Would you say yes to a mar­riage pro­posal with­out a ring?

China Daily (Hong Kong) - - LIFESTYLE - By NI­COLE MOW­BRAY

I have a male friend in his midthir­ties who’s been think­ing about propos­ing to his girl­friend of three years, for about, oooh, two-and-ahalf of them.

The main rea­son he hasn’t yet done so? He has ERT — oth­er­wise known in our cir­cle of friends as en­gage­ment ring ter­ror.

His girl­friend, like me, works in the fashion in­dus­try. By her own ad­mis­sion, she is ul­tra choosy about what she wears — in­deed, he con­fesses he dare not even buy her a pair of shoes for her birth­day or a jumper for Christ­mas be­cause “he knows it will al­ways be wrong”.

“It’s not like she tells me,” he says. “But there’s a thinly-veiled look of dis­ap­point­ment in her eyes when she un­wraps it and then I never see the item again. It dis­ap­pears into the black hole of her wardrobe. I find the whole process soul de­stroy­ing, so now I buy her prac­ti­cal things in­stead, like walk­ing boots.”

But there’s noth­ing prac­ti­cal about choos­ing your beloved an en­gage­ment ring. If you want to do things the tra­di­tional way — as he does: down on one knee, com­plete with a sparkler — there’s no way to shirk it. And yet, ERT is so preva­lent that a poll has just re­vealed that a quar­ter of men now pop the ques­tion with­out prof­fer­ing a ring, at all.

Their fears would seem war­ranted, given a post cur­rently go­ing vi­ral on so­cial me­dia, in which an uniden­ti­fied woman on Mum­snet clan­des­tinely com­plained about her en­gage­ment ring be­hind her fi­ance’s back.

“DP [Dar­ling Part­ner] pro­posed and pre­sented me with the ring he’d cho­sen — a di­a­mond soli­taire in white gold. I was so happy and ex­cited to ac­cept but was dis­ap­pointed when I saw the ring,” she wrote on­line. “There’s noth­ing to dis­like ... per se,” she con­tin­ued, “a di­a­mond soli­taire would have been my choice — but it’s the whole thing, the colour of the gold, the set­ting, the small stone and rel­a­tively chunky shoul­ders.”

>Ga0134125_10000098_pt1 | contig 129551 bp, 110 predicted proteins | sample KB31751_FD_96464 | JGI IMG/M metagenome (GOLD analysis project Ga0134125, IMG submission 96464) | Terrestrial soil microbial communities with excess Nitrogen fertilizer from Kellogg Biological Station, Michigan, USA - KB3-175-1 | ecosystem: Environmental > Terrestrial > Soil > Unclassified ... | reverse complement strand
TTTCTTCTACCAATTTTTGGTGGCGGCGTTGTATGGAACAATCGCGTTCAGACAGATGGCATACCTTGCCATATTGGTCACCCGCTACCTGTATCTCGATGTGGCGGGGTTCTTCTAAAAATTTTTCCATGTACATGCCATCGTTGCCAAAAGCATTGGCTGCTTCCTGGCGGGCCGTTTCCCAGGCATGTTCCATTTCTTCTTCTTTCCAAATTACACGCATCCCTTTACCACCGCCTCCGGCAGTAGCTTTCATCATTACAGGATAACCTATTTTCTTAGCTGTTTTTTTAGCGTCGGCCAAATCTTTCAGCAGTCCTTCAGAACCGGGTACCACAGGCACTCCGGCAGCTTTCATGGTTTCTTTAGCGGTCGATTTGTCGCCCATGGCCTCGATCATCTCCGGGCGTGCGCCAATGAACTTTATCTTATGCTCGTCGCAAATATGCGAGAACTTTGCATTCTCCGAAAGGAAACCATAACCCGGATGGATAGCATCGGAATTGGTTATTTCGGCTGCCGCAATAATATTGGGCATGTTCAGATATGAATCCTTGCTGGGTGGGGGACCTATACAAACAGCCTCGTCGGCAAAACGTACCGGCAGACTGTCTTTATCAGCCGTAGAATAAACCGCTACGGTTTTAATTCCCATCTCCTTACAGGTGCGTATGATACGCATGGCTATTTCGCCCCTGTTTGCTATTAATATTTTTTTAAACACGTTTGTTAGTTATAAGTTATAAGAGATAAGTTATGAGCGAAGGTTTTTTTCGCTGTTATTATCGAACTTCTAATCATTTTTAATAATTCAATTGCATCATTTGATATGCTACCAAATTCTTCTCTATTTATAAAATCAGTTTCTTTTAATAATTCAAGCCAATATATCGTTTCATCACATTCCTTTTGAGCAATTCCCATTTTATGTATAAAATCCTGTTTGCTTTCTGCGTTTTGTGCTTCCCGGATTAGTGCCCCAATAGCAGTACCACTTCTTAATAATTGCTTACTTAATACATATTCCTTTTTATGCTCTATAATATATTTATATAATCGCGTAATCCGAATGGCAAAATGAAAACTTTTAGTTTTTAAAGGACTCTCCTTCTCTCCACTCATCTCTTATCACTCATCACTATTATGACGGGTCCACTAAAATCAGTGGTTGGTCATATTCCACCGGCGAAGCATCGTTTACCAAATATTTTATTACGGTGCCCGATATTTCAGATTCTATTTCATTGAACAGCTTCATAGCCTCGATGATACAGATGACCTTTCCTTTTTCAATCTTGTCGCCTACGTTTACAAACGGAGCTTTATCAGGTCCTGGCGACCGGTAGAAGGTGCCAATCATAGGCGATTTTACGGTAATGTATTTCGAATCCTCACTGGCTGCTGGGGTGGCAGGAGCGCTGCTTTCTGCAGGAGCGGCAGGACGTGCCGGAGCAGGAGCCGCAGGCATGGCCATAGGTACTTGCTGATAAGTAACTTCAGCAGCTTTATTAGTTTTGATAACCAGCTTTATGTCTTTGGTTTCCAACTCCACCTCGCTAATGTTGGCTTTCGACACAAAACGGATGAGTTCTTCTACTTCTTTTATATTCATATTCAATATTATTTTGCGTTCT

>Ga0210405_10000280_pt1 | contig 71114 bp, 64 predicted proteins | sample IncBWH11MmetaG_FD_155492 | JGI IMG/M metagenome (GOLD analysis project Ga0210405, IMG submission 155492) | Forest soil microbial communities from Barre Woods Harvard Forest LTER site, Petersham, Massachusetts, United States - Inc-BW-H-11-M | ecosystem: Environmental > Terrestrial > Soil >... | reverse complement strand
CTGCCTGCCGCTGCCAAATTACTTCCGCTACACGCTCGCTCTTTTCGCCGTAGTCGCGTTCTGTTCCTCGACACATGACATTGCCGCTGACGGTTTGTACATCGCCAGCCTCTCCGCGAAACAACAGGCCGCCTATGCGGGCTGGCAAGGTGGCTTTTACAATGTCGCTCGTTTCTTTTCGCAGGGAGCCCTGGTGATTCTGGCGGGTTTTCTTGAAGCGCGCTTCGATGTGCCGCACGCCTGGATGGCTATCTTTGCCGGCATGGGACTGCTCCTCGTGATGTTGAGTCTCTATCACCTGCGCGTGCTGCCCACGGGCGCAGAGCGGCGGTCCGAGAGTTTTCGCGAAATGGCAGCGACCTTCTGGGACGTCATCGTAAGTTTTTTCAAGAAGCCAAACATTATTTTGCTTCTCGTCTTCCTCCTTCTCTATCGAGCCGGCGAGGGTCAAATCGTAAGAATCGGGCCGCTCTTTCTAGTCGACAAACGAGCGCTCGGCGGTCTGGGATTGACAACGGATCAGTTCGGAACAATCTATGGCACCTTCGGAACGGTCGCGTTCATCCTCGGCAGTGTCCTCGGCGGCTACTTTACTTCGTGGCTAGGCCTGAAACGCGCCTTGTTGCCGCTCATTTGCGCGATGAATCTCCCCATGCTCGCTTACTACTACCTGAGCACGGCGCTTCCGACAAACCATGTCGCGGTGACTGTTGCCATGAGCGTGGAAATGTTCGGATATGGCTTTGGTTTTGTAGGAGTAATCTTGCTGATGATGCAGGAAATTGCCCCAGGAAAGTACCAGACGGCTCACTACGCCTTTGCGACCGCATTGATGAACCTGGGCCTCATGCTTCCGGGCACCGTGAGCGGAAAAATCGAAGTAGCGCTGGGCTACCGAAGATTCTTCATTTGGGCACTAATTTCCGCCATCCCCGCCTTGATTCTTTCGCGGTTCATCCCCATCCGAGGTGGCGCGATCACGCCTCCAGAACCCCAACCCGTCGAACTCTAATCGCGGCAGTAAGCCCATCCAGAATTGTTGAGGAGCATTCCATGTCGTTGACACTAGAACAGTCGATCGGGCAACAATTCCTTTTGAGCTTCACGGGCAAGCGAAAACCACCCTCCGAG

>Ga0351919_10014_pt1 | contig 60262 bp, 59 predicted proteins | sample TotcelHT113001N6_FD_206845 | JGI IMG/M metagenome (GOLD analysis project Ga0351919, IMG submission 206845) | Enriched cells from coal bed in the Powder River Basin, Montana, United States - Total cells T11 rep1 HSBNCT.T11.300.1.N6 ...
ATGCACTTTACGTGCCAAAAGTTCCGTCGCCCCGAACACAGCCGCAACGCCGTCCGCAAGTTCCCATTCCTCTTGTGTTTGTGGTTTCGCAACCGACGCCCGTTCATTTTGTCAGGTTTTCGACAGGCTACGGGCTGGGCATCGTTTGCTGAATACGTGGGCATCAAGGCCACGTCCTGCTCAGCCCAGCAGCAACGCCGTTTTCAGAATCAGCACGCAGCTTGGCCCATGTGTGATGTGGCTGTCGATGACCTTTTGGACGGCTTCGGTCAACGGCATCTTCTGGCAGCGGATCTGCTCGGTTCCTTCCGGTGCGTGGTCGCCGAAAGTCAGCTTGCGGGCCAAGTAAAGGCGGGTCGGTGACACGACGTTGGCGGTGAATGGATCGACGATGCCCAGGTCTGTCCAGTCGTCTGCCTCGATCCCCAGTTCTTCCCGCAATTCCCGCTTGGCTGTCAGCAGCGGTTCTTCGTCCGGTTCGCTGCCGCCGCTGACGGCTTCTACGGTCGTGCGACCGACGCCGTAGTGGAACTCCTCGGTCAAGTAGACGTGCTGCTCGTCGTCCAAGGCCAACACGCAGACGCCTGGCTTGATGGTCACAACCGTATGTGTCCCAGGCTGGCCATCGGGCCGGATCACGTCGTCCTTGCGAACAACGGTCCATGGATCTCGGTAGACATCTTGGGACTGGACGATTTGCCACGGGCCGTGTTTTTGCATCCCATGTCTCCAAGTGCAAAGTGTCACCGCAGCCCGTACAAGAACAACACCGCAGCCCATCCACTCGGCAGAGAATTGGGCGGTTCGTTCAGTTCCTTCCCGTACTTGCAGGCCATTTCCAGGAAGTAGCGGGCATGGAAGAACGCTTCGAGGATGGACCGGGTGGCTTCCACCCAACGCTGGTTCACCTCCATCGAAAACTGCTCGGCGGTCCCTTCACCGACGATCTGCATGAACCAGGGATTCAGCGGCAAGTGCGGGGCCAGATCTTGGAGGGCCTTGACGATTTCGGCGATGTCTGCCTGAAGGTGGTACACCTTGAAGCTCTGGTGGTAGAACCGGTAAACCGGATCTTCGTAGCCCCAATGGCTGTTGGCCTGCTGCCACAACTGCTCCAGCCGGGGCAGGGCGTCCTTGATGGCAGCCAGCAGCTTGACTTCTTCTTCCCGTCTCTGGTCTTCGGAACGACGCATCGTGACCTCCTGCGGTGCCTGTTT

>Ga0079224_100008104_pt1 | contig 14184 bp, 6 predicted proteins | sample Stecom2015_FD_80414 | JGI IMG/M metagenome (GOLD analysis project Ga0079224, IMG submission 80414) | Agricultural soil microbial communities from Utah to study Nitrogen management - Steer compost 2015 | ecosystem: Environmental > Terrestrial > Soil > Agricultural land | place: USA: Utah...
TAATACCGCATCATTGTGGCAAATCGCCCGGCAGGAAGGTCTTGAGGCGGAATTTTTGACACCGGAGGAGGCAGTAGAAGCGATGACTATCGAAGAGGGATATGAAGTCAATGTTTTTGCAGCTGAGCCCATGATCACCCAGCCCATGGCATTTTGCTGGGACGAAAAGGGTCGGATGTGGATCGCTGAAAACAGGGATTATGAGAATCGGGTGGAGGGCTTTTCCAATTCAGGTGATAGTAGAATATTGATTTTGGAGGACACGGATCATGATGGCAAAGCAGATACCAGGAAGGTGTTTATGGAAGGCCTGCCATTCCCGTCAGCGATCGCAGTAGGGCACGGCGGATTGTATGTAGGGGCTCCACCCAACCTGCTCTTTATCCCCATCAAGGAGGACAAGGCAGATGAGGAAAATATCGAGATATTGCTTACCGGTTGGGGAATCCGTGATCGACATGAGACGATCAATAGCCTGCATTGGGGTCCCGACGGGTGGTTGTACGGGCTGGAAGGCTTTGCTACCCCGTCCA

The poster didn’t at­tempt to hide her dis­ap­point­ment with the value of the ring, ei­ther.

“His salary is near­ing a six-fig­ure sum and he’s usu­ally very gen­er­ous. Hav­ing seen the re­ceipt I know he paid £1,300, which is a lot less than I would have imag­ined he would have spent on such a sig­nif­i­cant piece of jew­ellery.”

Opinion seems fiercely di­vided, as to whether she has a right to be dis­ap­pointed, or is un­grate­ful and spoilt to com­plain. Moan­ing about the value of some­thing is quite frankly, al­ways pretty un­couth. In fact, her other half spent more than the av­er­age man now does on a ring (£1080, ac­cord­ing to re­cent sta­tis­tics, down 19 per cent on 10 years ago).

But, value aside, I dare say this poster echoes the great un­spo­ken sen­ti­ments of many a woman who is pre­sented with an en­gage­ment ring she has had no in­volve­ment in choos­ing.

For a man, pick­ing a ring is fraught with old-fash­ioned rules of en­gage­ment — some de­cree they should cost a whop­ping three month’s salary; oth­ers pro­claim spend­ing one month’s wages is suf­fi­cient.

Yet for the ma­jor­ity of to­day’s women, the price is ir­rel­e­vant. Usu­ally, she earns her own money and is happy to buy her own jew­ellery, ‘just be­cause’. Re­cent re­search shows millennial shop­pers, es­pe­cially, think noth­ing of treat­ing them­selves to rel­a­tively high-value jew­ellery, and even pre­cious stones. We al­ready know the set­tings we like, the stones, the met­als — which makes us much harder to buy for.

Wed­dings are loaded with pres­sure and ex­pec­ta­tion from be­gin­ning to end, but it all be­gins with The Ring. Friends and fam­ily clam­our to see it, the minute you an­nounce your happy news. Ridicu­lously, the en­gage­ment ring selfie is even a Thing (there are guides as to how to get the best shot, on­line) and ad­ver­tis­ers ramp up the hype, telling us di­a­monds are the “ul­ti­mate sym­bol of love” and some­thing “she’ll trea­sure for­ever”. So, no pres­sure then.